I'm not much for sea stories. I tried hard to read Patrick O'Brian's Captain Aubry series, but I couldn't even get through Master and Commander, the first one. I just didn't understand what was going on. The only real sea story I've ever loved was Voyage of the Narwhal, and that primarily because of the psychological exploration of the men in the crew.
So I approached Dark Voyage with caution. I've heard so many wonderful things about Alan Furst. He is a "superior chronicler" of World War II, and this book in particular got astounding reviews. It took me a long time to get into it. There was a real "should I or shouldn't I" moment when I was afraid I would give up on it. But I think what kept me going is that the writing was beautiful, and the main character DeHaan was compellingly drawn. He never gets too mushy, as he shouldn't about a merchant ship's captain, and yet you get a deep view of the internal workings of DeHaan's heart and mind.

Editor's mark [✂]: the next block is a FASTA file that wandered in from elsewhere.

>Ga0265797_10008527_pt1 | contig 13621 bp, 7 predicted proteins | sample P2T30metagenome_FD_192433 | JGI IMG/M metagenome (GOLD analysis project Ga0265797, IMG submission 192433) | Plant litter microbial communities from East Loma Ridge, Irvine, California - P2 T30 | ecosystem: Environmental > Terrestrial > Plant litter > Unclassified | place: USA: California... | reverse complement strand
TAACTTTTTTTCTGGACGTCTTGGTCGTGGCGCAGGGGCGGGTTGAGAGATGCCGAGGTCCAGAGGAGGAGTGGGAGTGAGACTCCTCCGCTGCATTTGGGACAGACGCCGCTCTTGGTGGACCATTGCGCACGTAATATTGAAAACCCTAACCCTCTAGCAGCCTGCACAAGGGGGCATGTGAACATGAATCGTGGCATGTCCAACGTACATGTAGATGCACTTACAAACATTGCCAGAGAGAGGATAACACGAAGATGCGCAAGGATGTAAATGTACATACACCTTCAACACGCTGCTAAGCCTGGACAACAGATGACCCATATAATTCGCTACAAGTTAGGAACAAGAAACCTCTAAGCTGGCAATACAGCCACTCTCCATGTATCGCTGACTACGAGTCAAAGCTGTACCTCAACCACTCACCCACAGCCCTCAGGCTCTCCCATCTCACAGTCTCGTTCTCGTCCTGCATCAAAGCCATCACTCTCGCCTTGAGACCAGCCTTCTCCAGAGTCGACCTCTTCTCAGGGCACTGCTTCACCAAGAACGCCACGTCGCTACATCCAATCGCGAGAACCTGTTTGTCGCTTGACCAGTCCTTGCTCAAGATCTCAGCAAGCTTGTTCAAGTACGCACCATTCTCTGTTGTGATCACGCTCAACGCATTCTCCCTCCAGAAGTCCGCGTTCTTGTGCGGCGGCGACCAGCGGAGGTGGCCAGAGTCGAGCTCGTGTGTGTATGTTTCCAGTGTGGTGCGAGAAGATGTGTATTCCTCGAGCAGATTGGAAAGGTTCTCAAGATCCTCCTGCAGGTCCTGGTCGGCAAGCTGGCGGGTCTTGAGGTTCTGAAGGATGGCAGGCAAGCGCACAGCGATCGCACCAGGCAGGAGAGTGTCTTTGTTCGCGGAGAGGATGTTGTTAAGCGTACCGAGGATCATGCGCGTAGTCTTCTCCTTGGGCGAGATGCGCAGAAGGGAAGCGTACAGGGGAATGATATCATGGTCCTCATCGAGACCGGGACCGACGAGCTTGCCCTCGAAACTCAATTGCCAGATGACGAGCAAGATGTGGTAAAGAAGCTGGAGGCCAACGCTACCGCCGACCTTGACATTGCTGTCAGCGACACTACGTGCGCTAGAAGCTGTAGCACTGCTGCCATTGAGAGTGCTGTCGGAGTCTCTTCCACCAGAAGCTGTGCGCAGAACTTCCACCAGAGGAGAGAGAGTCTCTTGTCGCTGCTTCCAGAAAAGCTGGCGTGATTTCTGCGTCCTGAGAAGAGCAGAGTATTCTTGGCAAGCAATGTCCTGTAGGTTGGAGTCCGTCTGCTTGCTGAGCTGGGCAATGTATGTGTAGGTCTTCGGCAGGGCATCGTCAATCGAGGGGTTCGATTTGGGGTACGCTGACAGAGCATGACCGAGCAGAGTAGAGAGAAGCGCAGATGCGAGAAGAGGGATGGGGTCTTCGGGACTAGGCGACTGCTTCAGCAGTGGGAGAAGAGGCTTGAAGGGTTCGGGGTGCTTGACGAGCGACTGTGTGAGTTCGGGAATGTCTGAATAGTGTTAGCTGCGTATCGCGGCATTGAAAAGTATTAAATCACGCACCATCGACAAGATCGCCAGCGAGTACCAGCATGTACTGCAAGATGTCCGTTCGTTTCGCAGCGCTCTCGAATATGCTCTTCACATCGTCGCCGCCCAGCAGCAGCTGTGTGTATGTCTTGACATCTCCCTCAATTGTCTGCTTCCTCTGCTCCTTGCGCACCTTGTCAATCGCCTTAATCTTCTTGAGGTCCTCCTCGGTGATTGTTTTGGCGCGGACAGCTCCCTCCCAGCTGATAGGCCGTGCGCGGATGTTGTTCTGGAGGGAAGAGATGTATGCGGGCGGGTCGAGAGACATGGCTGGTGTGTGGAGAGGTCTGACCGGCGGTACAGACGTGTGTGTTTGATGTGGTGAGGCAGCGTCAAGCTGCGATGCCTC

Eventually, I was drawn in, and boy was I. By the last 1/3 of the book, I was sitting on the edge of the couch and shushing my husband if he tried to interrupt. One of those books where you'll say "sorry, sorry, I'll start dinner in a minute". You may have to tolerate, as I did, not exactly knowing what was going on in the beginning. But it's like a snowball that gains momentum and I was sorry to turn the last page.